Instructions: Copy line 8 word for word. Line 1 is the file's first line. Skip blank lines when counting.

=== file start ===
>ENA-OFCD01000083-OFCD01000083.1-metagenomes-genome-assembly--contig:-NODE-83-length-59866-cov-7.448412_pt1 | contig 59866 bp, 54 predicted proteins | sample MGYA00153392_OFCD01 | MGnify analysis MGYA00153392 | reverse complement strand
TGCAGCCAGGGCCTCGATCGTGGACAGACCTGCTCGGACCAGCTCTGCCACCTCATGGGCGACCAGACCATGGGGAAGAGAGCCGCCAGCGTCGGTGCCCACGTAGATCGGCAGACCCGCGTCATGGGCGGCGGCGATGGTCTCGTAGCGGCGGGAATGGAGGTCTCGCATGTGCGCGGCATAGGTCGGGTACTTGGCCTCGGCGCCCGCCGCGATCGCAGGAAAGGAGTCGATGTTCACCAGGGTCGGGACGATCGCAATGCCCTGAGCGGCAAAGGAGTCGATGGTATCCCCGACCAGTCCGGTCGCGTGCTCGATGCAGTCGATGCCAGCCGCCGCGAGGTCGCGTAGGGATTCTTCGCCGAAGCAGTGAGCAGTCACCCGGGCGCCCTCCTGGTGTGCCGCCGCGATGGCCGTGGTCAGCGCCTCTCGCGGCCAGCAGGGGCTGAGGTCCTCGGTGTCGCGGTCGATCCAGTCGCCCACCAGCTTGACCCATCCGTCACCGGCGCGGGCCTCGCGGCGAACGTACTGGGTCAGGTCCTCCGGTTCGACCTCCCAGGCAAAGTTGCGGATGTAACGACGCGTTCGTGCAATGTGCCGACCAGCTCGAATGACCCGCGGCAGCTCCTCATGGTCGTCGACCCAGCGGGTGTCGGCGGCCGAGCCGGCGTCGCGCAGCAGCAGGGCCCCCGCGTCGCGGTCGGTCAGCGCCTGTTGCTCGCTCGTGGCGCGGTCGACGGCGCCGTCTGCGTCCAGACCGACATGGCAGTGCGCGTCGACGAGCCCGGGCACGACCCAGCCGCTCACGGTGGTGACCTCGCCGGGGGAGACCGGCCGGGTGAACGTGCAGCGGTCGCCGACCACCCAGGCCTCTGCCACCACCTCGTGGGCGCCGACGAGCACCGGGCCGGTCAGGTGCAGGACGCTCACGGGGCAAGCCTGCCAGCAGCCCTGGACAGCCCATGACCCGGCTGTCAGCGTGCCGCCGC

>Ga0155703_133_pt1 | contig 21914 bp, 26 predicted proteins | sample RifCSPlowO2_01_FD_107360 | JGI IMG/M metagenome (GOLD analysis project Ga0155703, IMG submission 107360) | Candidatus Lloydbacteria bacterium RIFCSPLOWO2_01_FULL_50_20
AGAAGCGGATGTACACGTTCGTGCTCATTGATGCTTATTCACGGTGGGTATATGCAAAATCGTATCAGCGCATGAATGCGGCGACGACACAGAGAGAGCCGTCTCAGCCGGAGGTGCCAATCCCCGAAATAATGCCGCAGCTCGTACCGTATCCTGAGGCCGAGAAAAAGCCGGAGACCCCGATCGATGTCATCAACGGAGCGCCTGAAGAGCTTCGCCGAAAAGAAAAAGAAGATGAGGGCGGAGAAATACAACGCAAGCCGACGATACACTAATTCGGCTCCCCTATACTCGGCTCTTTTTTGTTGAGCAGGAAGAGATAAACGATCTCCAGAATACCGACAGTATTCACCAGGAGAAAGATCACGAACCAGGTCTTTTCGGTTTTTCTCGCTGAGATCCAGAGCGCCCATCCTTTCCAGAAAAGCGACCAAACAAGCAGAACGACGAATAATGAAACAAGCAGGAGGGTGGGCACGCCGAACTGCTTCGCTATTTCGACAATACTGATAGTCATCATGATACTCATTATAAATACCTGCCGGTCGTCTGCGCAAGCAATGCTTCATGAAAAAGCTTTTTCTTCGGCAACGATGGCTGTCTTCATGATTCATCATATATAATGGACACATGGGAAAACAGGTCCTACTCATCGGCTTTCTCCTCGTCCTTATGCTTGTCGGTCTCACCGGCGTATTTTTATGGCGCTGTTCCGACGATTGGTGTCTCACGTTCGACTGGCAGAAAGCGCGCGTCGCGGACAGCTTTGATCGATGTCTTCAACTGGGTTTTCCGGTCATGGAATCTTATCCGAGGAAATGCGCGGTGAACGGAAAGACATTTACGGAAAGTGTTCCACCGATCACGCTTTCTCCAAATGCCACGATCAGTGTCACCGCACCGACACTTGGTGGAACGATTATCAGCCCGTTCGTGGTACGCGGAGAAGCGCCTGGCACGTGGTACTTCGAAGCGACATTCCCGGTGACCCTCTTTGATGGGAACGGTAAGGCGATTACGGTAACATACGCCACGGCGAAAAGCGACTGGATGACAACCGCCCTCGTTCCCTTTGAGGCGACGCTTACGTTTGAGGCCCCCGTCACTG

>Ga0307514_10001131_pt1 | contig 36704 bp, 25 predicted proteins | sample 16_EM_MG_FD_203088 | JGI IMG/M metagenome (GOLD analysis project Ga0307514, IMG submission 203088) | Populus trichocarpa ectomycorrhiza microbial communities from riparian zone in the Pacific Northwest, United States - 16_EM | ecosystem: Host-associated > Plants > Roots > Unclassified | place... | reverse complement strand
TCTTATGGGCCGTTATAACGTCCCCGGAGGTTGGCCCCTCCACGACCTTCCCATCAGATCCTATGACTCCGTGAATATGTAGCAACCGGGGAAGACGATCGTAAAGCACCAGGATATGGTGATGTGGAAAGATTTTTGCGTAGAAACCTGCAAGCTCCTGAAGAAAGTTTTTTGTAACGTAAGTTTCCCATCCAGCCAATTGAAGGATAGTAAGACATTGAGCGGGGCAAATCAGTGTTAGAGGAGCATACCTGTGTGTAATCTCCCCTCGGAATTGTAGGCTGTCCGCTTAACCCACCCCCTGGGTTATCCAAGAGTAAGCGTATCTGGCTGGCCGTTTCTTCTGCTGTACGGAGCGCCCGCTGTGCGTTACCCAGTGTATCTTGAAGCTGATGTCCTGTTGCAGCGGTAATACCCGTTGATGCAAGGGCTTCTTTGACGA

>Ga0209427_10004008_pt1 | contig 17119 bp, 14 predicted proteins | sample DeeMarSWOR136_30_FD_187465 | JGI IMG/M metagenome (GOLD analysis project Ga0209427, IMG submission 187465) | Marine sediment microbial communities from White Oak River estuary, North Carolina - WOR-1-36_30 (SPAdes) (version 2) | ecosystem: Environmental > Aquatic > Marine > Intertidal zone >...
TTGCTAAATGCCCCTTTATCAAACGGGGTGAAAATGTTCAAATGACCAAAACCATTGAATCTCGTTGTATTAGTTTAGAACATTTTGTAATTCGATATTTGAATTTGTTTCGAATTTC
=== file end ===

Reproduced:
TTGCTAAATGCCCCTTTATCAAACGGGGTGAAAATGTTCAAATGACCAAAACCATTGAATCTCGTTGTATTAGTTTAGAACATTTTGTAATTCGATATTTGAATTTGTTTCGAATTTC